Michael B. Kaplan, the chief judge for the US Bankruptcy Court for the District of New Jersey, has handled some of the district’s most recent large, high-profile reorganizations. He has presided over cases including cryptocurrency firm BlockFi Inc. and multiple asbestos-related bankruptcies, including the back-to-back Chapter 11 cases of
The judge served as a Chapter 13 bankruptcy trustee before joining the bench in 2006, and previously was an attorney in private practice. Before serving as a trustee, Kaplan was mayor of the Borough of Norwood in New Jersey from 2004 to 2006.
Kaplan spoke with Bloomberg Law recently about why he thinks New Jersey is finally getting its due in the corporate bankruptcy world, how he approaches his job, how the court is grappling with an ongoing rise in Chapter 11 cases, and which US Supreme Court justice’s writing style he admires. The conversation has been edited for length.
The New Jersey bankruptcy court has been gaining a reputation as a potential hot spot for large, complex Chapter 11s. Do you think that’s true, and why?
It is true. I think there’s more of a comfort level with our district. And I believe it’s because lawyers on a national level—our local lawyers have always been comfortable—but, you know, the larger cases are usually handled by law firms on a national level. And I think what they can see is that the cases are being handled well and there’s a predictability.
Unlike a lot of jurisdictions, we haven’t had a changeover in our judges. We haven’t had a change in our bench probably in seven to eight years. And so we have a history of how our judges address issues and how they handle cases, how they handle first-day matters, how they handle confirmation issues. I think it’s becoming more notable.
As a chief judge, I have made a pointed effort in trying to reach out when I’m at conferences and networking events to speak with attorneys, always with the effort of trying to find out, you know, what can we do better?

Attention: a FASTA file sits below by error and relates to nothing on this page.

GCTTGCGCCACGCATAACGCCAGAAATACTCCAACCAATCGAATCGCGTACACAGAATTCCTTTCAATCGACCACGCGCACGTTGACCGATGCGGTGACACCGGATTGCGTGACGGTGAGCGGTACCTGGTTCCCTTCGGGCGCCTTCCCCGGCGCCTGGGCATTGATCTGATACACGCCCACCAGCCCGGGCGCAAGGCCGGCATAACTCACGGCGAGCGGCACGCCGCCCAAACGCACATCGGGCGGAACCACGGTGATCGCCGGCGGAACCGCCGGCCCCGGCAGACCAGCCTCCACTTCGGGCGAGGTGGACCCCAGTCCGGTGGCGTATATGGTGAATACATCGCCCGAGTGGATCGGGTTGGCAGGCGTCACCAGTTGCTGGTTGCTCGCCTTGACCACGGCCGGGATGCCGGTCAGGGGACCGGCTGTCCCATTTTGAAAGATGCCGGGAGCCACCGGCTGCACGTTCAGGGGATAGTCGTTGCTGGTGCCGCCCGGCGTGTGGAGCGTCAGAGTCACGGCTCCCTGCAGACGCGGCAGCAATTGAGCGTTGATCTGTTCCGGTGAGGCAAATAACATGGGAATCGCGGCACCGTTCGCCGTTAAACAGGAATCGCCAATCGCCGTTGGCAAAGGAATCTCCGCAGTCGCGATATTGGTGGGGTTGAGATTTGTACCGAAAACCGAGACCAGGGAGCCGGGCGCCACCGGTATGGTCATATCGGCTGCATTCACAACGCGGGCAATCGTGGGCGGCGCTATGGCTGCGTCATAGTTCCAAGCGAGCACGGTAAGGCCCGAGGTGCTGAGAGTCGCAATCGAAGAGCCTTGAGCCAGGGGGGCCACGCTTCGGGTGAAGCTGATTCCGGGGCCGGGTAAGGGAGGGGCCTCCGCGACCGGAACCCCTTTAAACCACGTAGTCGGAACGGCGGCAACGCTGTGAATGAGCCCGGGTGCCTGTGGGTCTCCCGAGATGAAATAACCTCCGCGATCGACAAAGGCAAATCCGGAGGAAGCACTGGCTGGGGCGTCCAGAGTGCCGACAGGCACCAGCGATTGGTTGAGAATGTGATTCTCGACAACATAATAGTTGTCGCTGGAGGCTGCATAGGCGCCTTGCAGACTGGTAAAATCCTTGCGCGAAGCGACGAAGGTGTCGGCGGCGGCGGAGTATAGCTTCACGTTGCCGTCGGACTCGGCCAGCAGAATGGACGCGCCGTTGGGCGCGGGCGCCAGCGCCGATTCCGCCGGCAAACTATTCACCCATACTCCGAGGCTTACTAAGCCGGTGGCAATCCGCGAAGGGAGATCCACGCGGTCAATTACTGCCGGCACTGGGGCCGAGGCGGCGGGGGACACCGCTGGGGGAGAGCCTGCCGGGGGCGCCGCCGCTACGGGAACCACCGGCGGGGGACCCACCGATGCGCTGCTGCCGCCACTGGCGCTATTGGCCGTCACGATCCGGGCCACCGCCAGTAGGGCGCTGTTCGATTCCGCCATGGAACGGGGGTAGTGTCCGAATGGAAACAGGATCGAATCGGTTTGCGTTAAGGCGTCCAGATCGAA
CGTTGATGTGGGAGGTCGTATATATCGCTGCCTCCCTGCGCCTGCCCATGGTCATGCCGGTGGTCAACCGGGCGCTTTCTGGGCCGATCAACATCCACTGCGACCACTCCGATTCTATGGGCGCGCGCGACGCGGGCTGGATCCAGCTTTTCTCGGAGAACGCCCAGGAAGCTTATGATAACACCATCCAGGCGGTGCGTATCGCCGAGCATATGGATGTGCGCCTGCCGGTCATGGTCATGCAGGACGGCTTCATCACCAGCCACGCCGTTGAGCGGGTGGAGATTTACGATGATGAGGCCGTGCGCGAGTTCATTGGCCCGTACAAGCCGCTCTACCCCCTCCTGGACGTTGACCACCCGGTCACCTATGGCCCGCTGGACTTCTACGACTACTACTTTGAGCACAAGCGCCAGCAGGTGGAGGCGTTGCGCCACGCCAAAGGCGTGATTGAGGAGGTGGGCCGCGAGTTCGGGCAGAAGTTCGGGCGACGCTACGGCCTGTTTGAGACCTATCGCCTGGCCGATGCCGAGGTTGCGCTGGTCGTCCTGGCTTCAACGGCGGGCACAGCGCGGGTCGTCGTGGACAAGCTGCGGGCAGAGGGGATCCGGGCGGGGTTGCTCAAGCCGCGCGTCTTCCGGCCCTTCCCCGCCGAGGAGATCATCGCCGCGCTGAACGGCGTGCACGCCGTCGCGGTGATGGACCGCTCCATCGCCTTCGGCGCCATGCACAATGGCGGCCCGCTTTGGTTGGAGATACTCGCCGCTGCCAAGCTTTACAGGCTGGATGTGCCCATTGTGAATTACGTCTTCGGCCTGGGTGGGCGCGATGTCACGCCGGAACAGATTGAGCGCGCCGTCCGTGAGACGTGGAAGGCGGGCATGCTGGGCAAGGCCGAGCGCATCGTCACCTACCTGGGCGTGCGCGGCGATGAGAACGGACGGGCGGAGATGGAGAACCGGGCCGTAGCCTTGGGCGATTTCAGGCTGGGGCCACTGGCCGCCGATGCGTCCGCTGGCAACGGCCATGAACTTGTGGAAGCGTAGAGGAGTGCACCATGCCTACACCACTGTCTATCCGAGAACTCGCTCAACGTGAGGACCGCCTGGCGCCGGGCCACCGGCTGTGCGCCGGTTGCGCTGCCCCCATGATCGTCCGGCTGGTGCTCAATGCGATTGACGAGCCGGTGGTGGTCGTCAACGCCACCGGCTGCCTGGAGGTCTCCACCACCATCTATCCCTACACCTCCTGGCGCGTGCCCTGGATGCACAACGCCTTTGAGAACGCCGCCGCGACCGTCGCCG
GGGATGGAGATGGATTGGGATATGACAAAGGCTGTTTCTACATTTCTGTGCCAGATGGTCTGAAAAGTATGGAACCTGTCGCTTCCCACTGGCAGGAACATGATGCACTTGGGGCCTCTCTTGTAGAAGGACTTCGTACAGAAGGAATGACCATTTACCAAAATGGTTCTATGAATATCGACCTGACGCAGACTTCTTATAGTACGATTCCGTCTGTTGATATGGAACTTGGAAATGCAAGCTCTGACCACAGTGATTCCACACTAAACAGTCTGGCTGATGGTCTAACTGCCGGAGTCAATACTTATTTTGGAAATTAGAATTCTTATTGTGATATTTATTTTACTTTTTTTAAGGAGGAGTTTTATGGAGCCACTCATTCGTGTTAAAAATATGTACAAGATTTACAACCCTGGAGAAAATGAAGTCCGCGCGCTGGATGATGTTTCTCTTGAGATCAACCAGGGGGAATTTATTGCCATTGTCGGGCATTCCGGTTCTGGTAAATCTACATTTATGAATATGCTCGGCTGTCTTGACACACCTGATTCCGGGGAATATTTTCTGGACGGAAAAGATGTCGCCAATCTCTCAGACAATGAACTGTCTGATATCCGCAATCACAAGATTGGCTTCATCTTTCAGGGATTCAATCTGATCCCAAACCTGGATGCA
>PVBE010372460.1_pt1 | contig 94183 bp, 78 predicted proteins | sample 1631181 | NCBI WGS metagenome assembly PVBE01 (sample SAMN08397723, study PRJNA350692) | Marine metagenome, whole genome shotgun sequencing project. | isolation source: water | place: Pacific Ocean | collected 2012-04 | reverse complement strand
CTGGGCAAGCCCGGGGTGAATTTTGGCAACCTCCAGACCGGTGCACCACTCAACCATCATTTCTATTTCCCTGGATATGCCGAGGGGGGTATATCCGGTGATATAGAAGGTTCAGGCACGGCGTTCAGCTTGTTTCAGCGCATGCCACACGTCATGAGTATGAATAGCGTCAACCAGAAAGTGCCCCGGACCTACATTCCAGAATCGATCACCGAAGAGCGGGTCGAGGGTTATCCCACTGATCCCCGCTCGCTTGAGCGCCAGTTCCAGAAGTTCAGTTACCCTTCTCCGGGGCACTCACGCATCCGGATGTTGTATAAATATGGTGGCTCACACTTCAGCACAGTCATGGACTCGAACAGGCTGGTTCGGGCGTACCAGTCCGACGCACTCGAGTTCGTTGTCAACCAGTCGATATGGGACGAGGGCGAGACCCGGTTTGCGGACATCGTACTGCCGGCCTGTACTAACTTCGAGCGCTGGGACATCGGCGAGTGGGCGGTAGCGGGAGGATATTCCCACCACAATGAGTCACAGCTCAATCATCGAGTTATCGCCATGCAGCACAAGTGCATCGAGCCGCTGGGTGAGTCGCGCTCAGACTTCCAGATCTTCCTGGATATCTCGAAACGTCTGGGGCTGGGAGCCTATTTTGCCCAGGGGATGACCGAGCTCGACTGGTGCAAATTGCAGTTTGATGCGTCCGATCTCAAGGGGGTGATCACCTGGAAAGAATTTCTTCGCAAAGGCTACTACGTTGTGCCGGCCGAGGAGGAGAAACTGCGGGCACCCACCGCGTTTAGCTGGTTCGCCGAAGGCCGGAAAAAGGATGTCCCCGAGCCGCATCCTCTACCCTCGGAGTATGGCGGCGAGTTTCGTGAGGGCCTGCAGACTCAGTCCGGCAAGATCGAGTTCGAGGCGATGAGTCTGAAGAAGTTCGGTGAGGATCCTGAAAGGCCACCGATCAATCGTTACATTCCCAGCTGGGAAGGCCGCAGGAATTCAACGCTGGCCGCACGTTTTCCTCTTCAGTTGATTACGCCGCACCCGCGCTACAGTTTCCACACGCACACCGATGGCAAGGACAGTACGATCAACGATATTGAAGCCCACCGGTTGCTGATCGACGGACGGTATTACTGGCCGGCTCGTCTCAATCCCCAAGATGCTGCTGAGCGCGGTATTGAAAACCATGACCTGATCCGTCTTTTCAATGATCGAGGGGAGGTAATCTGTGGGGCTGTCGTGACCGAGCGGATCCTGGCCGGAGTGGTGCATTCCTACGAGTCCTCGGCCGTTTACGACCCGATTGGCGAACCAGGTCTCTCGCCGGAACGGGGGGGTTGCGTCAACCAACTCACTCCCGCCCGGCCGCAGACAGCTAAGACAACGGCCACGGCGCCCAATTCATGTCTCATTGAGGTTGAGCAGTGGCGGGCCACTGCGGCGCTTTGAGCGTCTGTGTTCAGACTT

I don’t believe there’s a court that tries to solicit work. In all of the cases you’ve mentioned, they have a New Jersey connection. That they either incorporated, certainly LTL, BlockFi, the asbestos case I had today, Whittaker Clark & Daniels—that’s another one—they were 50 years in New Jersey. So it’s not as if I’m trying to find a case in Iowa and bring it to New Jersey. It’s just that maybe for the first time we’re trying to address the Jersey cases here in New Jersey and there’s a comfort level now with national firms and local firms that we could do it.
It always hurt a little to see Party City go to Texas. Or, Toys ‘R’ Us go to the Eastern District of Virginia. These were New Jersey through and through companies—incorporated, operated. But at that point we recognized that lawyers felt more stability or they had a comfort level with the judges, whether it be in Eastern District of Virginia or Delaware, or Southern District of Texas. I think we’re approaching that level now here in New Jersey. At least I’m hoping so.
Could you speak to your approach to being a judge?
I approach it in a very, what I view as, pragmatic fashion. I want to solve the problems. I don’t necessarily want to write a precedential opinion or make law. If I have that opportunity, wonderful. But I’d rather find a way to solve it.
Sometimes I have to solve it by coming up with my own solutions. Sometimes I just have to rule on the competing arguments. But if I can draw the parties back into chambers—and I do it a lot—to say, okay, you’ve made your argument. Before I rule, or even before you make your argument, can we sit? Let’s talk about what’s going on here and if there’s a way we can strike a resolution.